At the recent National Society of Professional Engineers (NSPE) Annual Conference in Detroit, I presented a seminar with Donn Zang, P.E., entitled “Satisfying the Owner: Knowing What to Do and What to Avoid.” As you can guess from the title, we discussed current problem areas in the construction industry and recommended possible solutions. While speaking about how business relationships and attitudes can negatively impact a construction project, I discussed some unfair generalizations several segments of the construction industry have created for one another, and I was unprepared for the response I received: Audience members began asking pointed questions that suggested they thought I was protecting the installer. It was obvious I had touched a nerve.
After I declared my impartiality and stated my objective intent (in other words, “Don't shoot the messenger”), the tension eased. Nonetheless, I got the attendees' point. These engineers are tired of “getting it from both sides.” They are tired of being hammered by owners, end-users, and architects to do more for less. They are tired of being the scapegoat for poor working drawings and the lightning rod for installer criticism. And they are tired of having their services treated as a price-sensitive commodity. I learned some valuable lessons from this experience: Don't dwell on negative aspects to increase attention, and don't assume problems will diminish or everyone will make a reasonable profit when the construction market is strong.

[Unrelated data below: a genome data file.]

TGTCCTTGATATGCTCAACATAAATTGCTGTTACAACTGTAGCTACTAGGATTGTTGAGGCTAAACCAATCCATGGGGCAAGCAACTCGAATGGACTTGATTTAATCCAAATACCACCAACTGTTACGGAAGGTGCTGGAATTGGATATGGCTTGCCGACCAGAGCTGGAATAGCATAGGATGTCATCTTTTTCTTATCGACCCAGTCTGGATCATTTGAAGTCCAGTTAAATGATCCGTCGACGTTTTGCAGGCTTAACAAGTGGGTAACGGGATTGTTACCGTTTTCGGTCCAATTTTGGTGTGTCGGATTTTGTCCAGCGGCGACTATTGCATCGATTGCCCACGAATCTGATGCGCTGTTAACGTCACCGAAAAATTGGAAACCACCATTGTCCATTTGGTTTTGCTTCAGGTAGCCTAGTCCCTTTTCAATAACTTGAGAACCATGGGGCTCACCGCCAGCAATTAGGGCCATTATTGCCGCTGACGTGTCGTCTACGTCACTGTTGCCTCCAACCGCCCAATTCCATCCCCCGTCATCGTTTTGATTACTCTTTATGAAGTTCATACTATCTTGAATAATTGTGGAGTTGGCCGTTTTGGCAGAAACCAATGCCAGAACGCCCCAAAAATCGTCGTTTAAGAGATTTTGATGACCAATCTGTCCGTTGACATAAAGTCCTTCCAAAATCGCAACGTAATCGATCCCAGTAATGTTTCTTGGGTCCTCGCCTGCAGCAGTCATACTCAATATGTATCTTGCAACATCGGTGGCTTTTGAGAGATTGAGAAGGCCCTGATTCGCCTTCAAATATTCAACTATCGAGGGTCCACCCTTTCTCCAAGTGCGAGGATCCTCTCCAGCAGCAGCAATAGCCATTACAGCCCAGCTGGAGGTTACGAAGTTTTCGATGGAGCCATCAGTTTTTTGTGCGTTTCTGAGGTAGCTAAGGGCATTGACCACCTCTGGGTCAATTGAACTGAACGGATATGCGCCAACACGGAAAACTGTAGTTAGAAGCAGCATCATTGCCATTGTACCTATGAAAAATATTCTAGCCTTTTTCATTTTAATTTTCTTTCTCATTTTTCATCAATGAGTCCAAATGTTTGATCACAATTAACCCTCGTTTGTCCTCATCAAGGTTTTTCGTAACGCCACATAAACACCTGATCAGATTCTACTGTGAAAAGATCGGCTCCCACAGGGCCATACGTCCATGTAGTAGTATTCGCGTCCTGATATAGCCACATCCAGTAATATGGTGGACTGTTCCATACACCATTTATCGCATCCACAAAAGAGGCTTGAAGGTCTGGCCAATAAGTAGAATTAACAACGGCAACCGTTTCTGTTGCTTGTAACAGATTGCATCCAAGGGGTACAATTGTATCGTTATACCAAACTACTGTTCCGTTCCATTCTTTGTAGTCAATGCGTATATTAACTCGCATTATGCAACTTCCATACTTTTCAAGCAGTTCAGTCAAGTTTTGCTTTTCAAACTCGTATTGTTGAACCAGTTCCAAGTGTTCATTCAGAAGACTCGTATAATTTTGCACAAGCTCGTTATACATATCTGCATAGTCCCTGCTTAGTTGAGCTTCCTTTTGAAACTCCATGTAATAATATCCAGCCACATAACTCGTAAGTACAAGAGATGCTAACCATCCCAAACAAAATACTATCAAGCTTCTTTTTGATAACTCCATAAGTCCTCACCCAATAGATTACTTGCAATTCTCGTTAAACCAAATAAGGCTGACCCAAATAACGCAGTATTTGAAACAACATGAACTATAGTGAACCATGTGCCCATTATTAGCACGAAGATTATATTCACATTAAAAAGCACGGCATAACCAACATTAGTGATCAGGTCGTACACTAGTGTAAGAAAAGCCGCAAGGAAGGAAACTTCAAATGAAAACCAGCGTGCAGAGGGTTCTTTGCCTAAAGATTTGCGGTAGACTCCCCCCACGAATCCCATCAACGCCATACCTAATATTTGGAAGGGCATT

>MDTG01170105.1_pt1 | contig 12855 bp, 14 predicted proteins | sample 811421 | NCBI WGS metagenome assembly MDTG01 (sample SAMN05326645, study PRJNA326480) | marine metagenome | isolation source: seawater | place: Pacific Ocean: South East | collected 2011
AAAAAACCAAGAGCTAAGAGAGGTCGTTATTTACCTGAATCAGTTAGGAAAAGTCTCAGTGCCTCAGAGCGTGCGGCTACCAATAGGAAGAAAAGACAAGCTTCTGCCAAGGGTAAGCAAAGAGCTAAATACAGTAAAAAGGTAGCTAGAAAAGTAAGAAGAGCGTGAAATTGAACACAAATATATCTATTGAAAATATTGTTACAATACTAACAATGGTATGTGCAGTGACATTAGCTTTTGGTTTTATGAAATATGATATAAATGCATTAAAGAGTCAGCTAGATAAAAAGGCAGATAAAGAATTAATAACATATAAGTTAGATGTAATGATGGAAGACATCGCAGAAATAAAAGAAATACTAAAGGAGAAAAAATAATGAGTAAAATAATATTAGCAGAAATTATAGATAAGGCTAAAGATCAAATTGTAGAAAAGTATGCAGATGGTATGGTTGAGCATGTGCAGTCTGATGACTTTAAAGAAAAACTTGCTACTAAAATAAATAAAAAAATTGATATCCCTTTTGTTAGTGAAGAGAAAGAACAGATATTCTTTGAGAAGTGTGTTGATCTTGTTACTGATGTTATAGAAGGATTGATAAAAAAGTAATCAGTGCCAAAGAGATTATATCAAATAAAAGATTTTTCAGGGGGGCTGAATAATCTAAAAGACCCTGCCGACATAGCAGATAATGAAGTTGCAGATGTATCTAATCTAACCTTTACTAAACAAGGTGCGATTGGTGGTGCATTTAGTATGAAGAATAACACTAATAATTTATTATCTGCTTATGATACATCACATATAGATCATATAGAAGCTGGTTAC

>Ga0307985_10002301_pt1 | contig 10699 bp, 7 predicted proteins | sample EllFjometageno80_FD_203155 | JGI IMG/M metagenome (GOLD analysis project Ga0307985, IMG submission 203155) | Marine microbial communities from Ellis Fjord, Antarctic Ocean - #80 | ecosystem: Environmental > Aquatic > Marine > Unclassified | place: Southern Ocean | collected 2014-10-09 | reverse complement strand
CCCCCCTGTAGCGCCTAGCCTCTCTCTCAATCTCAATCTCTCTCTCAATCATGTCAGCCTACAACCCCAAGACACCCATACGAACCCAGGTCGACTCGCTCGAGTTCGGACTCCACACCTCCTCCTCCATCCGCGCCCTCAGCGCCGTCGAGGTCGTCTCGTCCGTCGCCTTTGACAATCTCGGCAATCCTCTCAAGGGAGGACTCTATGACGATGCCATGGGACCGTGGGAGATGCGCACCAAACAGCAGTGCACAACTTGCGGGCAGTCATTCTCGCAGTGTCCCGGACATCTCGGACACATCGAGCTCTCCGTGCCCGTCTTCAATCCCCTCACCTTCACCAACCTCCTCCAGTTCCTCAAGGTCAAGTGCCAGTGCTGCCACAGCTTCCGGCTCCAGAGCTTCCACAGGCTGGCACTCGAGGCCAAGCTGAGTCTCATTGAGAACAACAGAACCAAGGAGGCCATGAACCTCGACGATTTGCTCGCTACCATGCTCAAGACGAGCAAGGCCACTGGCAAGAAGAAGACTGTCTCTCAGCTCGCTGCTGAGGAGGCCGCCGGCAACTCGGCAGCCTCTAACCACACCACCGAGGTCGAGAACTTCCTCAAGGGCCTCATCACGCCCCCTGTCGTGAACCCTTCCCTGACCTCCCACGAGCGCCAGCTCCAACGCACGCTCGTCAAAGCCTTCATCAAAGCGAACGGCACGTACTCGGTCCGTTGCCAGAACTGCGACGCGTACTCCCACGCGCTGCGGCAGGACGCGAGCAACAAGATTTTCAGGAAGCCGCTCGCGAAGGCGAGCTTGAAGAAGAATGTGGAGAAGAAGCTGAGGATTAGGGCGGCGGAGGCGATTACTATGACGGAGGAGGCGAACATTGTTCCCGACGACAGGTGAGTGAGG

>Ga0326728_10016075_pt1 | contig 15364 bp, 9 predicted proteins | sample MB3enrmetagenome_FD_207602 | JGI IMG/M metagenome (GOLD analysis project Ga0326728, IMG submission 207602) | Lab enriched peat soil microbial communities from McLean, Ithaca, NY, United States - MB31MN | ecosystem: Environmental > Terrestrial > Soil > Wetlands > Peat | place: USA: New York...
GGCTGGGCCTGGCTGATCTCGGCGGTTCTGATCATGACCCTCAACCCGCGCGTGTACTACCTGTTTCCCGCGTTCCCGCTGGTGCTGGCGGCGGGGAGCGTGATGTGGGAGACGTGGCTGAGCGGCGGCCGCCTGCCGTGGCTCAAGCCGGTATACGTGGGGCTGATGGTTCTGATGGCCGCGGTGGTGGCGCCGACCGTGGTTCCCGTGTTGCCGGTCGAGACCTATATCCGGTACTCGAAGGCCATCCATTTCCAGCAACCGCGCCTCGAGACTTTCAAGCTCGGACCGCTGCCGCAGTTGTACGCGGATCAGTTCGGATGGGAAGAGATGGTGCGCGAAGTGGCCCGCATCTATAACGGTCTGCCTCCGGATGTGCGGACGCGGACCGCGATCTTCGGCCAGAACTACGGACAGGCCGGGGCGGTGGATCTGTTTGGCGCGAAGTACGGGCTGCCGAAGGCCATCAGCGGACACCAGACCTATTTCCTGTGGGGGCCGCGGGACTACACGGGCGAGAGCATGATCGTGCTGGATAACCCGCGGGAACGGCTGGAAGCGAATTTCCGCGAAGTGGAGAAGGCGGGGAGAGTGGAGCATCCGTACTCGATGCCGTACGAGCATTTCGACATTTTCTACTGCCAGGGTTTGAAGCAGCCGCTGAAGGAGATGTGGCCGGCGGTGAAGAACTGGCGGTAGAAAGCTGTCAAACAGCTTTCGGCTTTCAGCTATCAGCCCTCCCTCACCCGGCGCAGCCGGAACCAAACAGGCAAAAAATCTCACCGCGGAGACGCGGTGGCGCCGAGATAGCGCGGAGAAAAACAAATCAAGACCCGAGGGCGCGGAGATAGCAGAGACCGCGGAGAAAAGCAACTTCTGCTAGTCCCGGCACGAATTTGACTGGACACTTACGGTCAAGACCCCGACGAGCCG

Obviously, the poor working drawing problem still exists. Owners and end-users still need to be educated on the value of investing the required funds for a good design. The same goes for the architect who searches for the lowest bidder to be a member of the design team. We need to develop a grass-roots approach to solve this problem. As a member of the construction industry, you can emphasize the importance of a good design by pointing to the cost savings resulting from fewer extras and reduced claim litigation. Why pay a lawyer to sort through the mire when an upfront investment in a good design eliminates so many more problems? It's a tough, uphill struggle, but one that will benefit us all.